If you like to garden, be careful in extreme heat. Here are seven sensible tips to keep in mind during hot and humid weather. Whether you like it hot or not, it is important to take care while working outside.
Gardening in the Heat
I like hot summers, but I know that my opinion is in the minority when I hear my fellow gardeners complaining about the heat and humidity. Here’s how to cope with the heat when you’re in the garden:
Do your heaviest work early in the morning, as early in the day in possible, or in the evening. It’s good for both you and the plants. Take a cue from South American and Mediterranean countries where it is siesta time from 11 to 2 in the afternoon. Sit in the shade, relax and enjoy your garden, listen to the birds and watch the butterflies. The weeds will still be there waiting for you once the day cools down.
Slow down and pace yourself. Take frequent breaks. It’s okay if you can’t get as much done during a hot, muggy day as you can on a cooler day!
Keep hydrated. Drink plenty of cool water before, during and after working outside. Don’t wait until you are thirsty to drink. And no alcohol. It just dehydrates you. Get in the habit of bring a water bottle with you if needed. Drink in small sips to avoid getting waterlogged. If you’re feeling dehydrated, consider a sports beverage which will place the salt you’re sweating out.
Don’t forget the sunscreen! Apply the suncreen 30 minutes before going outdoors. (I apply when I get up in the morning as part of my routine.) You may have to reapply it after sweating.
Wear a hat. A proper sun hat shades not only your face but your ears and neck as well. Wear light-colored clothes to reflect sunshine, too.
Tie a wet bandanna around your neck or even drape a wet cotton dish towel over the nape of your neck. If you have considered buying one of the fancy cooling towels, save your money. Consumer Reports tested several along with an ordinary kitchen towel (smooth, not terry cloth) and found that they only varied by about 2 degrees. Better yet, pop the wet bandanna or towel into the fridge or freezer for a while.
Go inside if you feel yourself getting overheated or breathing too heavily. Take a cool shower or spray yourself with the garden hose!
We all need access to water in the garden!
If like me you don’t know when to quit, one rule of thumb is to add the temperature and humidity figures together.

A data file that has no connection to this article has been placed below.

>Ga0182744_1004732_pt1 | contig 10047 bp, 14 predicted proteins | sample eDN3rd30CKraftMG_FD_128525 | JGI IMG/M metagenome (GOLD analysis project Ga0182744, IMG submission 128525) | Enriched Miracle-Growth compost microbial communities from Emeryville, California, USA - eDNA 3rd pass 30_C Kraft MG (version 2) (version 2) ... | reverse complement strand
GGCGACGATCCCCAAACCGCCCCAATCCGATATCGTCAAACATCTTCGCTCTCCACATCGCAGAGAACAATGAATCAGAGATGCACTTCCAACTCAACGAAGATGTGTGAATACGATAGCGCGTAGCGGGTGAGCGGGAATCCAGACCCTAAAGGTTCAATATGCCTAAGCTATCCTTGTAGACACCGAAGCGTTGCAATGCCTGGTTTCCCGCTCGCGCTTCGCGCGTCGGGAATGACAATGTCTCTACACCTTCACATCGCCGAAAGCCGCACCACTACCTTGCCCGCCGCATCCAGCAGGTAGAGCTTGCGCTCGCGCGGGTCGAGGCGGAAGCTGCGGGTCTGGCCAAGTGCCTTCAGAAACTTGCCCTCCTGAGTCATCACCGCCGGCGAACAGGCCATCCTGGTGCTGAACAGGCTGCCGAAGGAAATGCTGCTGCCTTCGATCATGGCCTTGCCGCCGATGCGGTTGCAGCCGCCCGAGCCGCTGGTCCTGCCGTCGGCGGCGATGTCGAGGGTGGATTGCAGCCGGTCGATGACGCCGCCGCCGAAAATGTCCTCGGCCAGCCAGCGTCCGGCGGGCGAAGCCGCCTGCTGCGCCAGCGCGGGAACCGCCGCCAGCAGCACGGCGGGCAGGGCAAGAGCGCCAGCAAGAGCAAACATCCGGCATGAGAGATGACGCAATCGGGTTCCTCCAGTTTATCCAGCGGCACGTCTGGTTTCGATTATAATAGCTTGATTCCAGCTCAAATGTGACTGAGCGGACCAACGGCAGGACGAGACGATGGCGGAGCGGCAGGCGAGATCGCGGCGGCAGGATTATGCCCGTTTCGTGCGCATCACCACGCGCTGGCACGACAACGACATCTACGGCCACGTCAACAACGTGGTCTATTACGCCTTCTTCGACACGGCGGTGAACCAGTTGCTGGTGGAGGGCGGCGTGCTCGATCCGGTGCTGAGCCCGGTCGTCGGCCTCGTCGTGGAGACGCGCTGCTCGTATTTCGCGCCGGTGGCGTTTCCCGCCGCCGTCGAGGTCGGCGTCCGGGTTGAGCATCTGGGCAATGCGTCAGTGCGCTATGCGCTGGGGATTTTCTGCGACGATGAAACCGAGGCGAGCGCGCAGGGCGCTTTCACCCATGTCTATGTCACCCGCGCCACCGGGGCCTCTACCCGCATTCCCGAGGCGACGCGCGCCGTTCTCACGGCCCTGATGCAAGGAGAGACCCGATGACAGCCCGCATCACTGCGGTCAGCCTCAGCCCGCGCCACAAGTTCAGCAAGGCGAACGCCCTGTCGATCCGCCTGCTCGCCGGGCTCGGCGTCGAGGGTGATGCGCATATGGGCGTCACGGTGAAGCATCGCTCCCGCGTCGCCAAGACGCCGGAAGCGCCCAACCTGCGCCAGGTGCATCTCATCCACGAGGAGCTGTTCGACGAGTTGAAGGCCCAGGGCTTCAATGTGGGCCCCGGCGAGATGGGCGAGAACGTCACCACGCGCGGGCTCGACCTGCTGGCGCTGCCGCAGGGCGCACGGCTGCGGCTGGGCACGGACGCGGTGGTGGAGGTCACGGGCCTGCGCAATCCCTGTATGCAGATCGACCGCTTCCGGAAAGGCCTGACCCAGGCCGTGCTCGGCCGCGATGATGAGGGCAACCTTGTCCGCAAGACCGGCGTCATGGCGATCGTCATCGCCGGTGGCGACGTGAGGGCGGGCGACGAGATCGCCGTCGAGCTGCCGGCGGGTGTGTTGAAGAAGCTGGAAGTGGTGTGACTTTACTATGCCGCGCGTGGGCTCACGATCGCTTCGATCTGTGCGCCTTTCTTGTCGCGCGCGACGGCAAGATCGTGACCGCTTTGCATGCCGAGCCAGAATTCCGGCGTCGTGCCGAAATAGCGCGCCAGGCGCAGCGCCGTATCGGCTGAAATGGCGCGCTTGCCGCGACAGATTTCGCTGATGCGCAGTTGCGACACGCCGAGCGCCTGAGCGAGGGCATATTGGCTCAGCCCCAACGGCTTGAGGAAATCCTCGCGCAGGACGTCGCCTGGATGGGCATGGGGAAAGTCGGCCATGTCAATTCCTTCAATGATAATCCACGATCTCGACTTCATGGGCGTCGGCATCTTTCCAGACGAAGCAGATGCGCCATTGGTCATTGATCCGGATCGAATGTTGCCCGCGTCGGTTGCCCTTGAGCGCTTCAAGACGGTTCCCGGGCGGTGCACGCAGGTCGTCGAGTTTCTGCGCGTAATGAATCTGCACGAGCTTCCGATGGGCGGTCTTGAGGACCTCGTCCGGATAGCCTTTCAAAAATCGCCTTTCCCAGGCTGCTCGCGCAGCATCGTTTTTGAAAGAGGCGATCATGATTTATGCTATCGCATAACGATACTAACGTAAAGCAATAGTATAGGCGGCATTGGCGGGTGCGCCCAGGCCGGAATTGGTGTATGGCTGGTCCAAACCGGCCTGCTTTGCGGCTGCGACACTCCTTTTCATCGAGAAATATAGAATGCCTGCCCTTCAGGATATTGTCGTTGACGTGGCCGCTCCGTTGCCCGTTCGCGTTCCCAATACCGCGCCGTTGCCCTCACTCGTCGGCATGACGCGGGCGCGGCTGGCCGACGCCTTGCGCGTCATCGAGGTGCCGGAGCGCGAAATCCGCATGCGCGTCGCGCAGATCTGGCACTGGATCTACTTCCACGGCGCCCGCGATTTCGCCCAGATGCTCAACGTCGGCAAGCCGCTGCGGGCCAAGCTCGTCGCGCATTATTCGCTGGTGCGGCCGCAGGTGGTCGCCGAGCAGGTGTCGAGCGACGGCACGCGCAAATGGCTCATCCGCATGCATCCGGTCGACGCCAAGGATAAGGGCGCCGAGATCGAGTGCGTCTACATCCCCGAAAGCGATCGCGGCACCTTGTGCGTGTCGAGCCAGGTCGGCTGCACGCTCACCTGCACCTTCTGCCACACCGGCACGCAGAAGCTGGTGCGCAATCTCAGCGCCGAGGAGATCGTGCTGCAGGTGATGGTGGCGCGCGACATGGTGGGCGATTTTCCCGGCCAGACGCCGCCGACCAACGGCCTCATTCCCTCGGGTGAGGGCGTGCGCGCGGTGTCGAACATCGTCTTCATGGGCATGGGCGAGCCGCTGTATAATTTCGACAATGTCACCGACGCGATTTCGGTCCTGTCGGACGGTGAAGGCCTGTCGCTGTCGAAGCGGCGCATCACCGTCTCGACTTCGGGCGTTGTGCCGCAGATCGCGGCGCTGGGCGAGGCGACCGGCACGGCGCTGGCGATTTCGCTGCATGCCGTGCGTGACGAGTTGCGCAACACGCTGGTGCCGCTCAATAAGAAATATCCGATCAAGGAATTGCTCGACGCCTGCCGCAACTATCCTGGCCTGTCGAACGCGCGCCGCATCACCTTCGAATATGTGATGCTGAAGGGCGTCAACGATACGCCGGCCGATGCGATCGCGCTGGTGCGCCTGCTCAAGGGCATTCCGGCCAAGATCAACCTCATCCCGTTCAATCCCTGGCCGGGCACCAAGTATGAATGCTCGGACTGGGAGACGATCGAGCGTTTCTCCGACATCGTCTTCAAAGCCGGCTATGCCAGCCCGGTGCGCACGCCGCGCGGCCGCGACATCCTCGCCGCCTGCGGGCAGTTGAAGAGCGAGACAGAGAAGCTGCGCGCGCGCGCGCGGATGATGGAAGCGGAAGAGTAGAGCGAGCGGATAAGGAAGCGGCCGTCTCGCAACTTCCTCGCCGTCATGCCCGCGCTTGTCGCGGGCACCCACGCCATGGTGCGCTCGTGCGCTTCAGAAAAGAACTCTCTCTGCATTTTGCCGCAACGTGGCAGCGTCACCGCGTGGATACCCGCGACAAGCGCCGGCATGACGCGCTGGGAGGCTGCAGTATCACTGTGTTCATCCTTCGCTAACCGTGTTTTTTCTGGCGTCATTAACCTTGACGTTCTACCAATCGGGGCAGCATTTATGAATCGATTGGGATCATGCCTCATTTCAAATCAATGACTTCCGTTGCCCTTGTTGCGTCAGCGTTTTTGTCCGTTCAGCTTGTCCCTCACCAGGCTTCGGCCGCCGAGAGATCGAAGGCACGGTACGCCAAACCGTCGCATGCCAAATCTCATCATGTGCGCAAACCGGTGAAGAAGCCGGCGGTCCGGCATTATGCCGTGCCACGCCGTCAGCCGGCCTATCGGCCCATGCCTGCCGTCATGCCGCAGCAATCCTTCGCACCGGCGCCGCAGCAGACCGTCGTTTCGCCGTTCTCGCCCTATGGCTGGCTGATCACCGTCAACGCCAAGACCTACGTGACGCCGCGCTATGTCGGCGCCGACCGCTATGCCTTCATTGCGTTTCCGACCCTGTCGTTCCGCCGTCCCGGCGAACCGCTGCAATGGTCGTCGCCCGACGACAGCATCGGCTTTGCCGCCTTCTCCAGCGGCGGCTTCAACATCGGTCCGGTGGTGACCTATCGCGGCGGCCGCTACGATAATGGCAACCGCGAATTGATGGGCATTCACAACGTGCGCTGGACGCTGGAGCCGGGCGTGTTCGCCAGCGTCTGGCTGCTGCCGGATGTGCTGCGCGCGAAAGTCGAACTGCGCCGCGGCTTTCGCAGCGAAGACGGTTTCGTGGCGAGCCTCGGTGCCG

If the answer is over 160, it is time to head inside. Heat-related deaths outnumber those from natural disasters such as tornadoes, hurricanes, lightning, and earthquakes combined. (See the Almanac’s Heat Index chart.)
There are three levels of heat sickness that can quickly affect a hard-working gardener on a hot day.
Heat Stress can cause muscle cramps and fatigue. Your body is telling you it has had enough. Time to head to a shady cool location and drink some water. You can also try a sports drink to replace lost electrolytes and minerals. Ignoring the symptoms leads to heat exhaustion.
Heat Exhaustion adds headache, nausea, and dizziness to the cramps and fatigue. Heavy sweating and pale or flushed skin are also signs that your body is heading toward trouble. Ignoring these symptoms can quickly lead to heat stroke.
Heat Stroke can be fatal! If you stop sweating, are vomiting, have a body temperature of 104, have a racing heart beat and rapid, shallow breathing, cool down immediately and seek medical help. Cool off in front of a fan or AC or take a cool shower or bath and drink water until help arrives. Cool down gradually. Don’t pour ice cold water on your head or you could go into shock. Untreated heat stroke will lead to unconsciousness and can damage your heart, kidneys, brain, and muscles.
Hot weather is tough on plants and people too. You can’t take care of your garden if you don’t take care of yourself so when the thermometer starts to sizzle, head inside during the hottest part of the day.